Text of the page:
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There are one or two other posts on cookware, which covers those made of titanium, but this post is in regards to its interactions with the human body. I haven't been able to find any academic/peer-reviewed articles in this subject and I don't want to go with the idea that just because its very popular means it is going to be safe.

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2 Answers 2

In the article "Is that newfangled cookware safe?" no special mention is made for titanium. Titanium is not commonly found in cookware other than backpacking because it is simply terrible for any cooking tasks other than perhaps boiling water and it is expensive. Many backpackers are willing to pay the extra money for extra weight saving.

According to naturalnews titanium is the safest:

Titanium cookware seems to pose the least health risks and doesn't react with food while cooking.

A reference article can be found here.

One pot for which I would have reservations is the grease pot. It is not made of titanium but is light, cheap and not meant for cooking. :)

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I'll start by saying that it doesn't really matter how cookware material interacts with the human body, because you aren't going to eat your cookware. What is important is how it reacts with the foods that you cook, particularly acidic foods (which is why you don't want to use cast iron to make tomato sauces).

In this regard, titanium is as close to perfect as you can get, which is why it's used in laboratories and highly corrosive industrial processes. If you'd like references, I'd start with Wikipedia and go from there.

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Both matters; how it interact with the human body and/or how it reacts while you prepare the food. Cookware can and will leak small amounts of matter which can be detrimental to your health regardless if it reacts with the food or not. –  ppl Sep 1 '13 at 16:04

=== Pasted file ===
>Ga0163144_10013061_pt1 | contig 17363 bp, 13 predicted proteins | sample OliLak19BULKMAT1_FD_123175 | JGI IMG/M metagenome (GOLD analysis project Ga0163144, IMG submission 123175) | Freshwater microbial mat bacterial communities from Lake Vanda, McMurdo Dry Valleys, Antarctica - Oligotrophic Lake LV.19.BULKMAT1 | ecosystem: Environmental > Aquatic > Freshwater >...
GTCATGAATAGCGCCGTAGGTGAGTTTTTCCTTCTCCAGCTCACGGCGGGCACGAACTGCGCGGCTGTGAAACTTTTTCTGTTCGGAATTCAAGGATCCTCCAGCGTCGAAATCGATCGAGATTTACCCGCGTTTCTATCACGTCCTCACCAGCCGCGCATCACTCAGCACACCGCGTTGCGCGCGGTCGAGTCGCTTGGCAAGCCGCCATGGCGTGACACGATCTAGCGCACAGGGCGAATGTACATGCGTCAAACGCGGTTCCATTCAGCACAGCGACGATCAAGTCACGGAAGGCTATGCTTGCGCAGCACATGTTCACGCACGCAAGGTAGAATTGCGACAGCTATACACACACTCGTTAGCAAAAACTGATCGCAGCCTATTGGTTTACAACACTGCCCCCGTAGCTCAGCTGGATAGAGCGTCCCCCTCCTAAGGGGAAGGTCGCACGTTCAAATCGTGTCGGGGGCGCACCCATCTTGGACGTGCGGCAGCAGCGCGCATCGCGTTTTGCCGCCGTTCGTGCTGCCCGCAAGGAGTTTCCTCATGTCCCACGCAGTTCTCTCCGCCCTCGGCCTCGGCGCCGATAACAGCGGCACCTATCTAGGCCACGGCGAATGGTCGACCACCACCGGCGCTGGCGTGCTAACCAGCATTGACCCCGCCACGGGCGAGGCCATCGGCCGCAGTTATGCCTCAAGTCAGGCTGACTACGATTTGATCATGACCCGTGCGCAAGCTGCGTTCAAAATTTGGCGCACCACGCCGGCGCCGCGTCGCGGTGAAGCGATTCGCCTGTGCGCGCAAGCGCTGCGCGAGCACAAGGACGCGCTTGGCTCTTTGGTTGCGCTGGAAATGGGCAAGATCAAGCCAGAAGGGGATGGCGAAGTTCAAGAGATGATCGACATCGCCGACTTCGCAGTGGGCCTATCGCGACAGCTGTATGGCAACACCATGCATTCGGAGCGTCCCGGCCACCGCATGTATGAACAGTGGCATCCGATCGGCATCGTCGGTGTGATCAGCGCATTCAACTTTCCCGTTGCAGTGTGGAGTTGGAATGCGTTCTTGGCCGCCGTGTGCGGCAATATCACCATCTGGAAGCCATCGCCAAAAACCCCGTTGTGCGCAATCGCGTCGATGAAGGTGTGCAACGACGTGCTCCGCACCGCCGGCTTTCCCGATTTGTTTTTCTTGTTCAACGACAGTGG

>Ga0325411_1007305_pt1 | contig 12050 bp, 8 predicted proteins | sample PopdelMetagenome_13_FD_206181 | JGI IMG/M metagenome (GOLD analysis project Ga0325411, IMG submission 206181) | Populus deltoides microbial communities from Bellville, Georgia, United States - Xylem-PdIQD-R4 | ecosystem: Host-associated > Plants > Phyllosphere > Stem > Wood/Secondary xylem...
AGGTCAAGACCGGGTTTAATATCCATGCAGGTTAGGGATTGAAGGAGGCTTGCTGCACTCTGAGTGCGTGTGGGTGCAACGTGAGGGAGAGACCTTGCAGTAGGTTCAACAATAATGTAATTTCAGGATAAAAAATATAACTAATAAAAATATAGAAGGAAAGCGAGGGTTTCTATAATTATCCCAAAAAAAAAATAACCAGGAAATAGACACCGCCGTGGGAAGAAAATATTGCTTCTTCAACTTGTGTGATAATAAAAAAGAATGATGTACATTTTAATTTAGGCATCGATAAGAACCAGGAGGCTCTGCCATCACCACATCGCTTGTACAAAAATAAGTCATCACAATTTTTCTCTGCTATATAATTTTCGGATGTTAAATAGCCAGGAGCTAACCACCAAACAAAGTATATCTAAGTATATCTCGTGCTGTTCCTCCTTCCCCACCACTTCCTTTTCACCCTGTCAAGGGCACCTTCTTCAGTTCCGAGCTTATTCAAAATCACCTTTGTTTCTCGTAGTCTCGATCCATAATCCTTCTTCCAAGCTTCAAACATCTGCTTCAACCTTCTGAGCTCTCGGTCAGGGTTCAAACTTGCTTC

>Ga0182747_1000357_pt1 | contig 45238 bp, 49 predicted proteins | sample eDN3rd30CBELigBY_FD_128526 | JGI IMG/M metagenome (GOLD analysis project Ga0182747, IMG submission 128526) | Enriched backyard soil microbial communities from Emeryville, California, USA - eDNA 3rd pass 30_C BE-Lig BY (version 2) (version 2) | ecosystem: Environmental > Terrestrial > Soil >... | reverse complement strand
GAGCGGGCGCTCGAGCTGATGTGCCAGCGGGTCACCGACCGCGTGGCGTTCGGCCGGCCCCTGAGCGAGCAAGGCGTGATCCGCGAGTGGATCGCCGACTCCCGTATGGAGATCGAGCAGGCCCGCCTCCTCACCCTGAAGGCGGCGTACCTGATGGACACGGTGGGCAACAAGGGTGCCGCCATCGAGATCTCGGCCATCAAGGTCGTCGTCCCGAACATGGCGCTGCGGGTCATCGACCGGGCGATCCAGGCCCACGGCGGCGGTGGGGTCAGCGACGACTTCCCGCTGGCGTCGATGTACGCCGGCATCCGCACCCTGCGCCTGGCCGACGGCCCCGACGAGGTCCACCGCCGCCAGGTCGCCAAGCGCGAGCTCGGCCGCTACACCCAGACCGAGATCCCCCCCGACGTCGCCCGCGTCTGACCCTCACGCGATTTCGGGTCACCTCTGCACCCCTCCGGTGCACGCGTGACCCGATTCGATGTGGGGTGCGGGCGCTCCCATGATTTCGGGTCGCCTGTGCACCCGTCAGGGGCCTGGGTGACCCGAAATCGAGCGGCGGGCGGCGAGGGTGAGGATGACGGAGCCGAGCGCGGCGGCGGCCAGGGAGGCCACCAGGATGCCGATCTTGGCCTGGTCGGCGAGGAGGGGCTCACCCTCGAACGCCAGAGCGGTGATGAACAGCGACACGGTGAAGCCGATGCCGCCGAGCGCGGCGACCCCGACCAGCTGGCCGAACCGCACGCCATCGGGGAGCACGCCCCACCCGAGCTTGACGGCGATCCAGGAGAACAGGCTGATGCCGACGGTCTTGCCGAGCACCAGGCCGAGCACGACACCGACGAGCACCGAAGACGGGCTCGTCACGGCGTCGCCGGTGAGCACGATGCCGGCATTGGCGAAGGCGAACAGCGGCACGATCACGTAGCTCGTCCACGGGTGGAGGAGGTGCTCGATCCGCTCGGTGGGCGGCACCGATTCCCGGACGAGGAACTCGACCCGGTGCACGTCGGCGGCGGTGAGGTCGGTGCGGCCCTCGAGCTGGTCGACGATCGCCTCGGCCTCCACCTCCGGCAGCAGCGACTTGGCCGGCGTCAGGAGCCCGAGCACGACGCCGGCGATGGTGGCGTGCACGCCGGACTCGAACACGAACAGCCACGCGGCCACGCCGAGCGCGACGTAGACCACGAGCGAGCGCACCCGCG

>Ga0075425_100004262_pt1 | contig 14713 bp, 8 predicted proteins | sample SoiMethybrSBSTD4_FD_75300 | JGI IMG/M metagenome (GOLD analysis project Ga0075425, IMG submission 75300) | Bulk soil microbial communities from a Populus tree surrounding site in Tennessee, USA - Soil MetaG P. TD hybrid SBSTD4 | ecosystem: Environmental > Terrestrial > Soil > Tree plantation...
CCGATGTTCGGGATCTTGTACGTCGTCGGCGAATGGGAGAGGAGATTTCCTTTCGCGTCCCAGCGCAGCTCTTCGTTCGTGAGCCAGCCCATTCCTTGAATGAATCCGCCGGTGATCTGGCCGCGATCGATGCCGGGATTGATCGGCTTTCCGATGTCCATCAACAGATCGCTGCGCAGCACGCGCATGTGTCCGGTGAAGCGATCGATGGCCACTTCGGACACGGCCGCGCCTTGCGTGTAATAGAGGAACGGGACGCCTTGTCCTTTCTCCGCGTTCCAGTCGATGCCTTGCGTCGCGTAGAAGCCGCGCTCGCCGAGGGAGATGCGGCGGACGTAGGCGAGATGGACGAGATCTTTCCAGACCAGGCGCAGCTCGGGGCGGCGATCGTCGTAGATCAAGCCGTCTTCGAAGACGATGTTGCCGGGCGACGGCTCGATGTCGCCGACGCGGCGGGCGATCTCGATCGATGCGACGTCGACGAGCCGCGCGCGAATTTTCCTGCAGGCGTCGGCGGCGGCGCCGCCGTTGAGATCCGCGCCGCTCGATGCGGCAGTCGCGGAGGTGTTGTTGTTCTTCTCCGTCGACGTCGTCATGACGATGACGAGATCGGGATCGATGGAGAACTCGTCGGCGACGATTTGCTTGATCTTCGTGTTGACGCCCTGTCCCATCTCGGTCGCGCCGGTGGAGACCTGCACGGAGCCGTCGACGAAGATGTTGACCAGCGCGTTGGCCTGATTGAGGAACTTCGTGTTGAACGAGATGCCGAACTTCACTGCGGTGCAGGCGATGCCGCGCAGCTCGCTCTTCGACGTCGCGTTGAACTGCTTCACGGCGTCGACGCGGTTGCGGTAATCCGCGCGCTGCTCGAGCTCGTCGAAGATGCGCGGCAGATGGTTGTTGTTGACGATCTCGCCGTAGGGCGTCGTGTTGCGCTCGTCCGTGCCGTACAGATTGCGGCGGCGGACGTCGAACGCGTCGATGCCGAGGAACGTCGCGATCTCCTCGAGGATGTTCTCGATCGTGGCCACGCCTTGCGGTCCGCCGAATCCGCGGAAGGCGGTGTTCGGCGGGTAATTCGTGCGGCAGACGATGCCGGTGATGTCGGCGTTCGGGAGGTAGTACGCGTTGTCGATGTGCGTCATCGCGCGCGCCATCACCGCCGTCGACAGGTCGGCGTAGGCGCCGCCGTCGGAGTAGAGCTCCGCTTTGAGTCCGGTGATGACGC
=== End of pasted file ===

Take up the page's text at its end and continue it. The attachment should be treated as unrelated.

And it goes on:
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@ppl-That's not absolutely true. Cookware "leaking" is more properly termed "leaching". The food will sometimes pull molecules/ions from the cookware.... based on the type of cookware and food. In addition some cookware (clay) is just not durable, and loses particulates. Glass (Pyrex) is a perfect example. Eating glass is very, very, VERY bad for you. But there is no risk of how the Pyrex will interact with your body because Pyrex isn't going to leech or lose particulates with anything you'd be cooking (and anything that makes Pyrex give off molecules/ions would probably kill you anyhow) –  Russell Steen Sep 3 '13 at 15:15
    
@RussellSteen Aluminum cookware and non-stick cookware have both recently been found to be harmful to health because they leach into foods –  MarkE Sep 12 '13 at 2:51
    
@MarkE -- Which is perfectly congruent with my statement. Pyrex is not aluminum. I never said or implied aluminum was non-reactive. Again I would be careful of making generalities. "Non-stick cookware" covers a huge range of materials and products which do not all have the same properties. –  Russell Steen Sep 13 '13 at 17:36

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